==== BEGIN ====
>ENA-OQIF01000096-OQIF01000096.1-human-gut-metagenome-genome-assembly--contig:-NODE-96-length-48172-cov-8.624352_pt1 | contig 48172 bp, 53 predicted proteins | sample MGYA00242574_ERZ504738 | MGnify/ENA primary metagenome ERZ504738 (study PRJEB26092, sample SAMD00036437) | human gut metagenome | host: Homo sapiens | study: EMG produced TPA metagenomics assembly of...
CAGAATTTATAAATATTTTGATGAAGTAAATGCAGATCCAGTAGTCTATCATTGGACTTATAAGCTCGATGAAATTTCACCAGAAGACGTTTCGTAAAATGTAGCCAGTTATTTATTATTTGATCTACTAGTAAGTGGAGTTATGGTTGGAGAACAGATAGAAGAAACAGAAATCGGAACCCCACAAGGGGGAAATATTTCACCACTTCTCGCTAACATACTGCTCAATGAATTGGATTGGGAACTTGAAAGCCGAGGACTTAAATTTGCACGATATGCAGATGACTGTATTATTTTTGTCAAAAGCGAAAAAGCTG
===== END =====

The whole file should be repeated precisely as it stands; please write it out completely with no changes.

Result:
>ENA-OQIF01000096-OQIF01000096.1-human-gut-metagenome-genome-assembly--contig:-NODE-96-length-48172-cov-8.624352_pt1 | contig 48172 bp, 53 predicted proteins | sample MGYA00242574_ERZ504738 | MGnify/ENA primary metagenome ERZ504738 (study PRJEB26092, sample SAMD00036437) | human gut metagenome | host: Homo sapiens | study: EMG produced TPA metagenomics assembly of...
CAGAATTTATAAATATTTTGATGAAGTAAATGCAGATCCAGTAGTCTATCATTGGACTTATAAGCTCGATGAAATTTCACCAGAAGACGTTTCGTAAAATGTAGCCAGTTATTTATTATTTGATCTACTAGTAAGTGGAGTTATGGTTGGAGAACAGATAGAAGAAACAGAAATCGGAACCCCACAAGGGGGAAATATTTCACCACTTCTCGCTAACATACTGCTCAATGAATTGGATTGGGAACTTGAAAGCCGAGGACTTAAATTTGCACGATATGCAGATGACTGTATTATTTTTGTCAAAAGCGAAAAAGCTG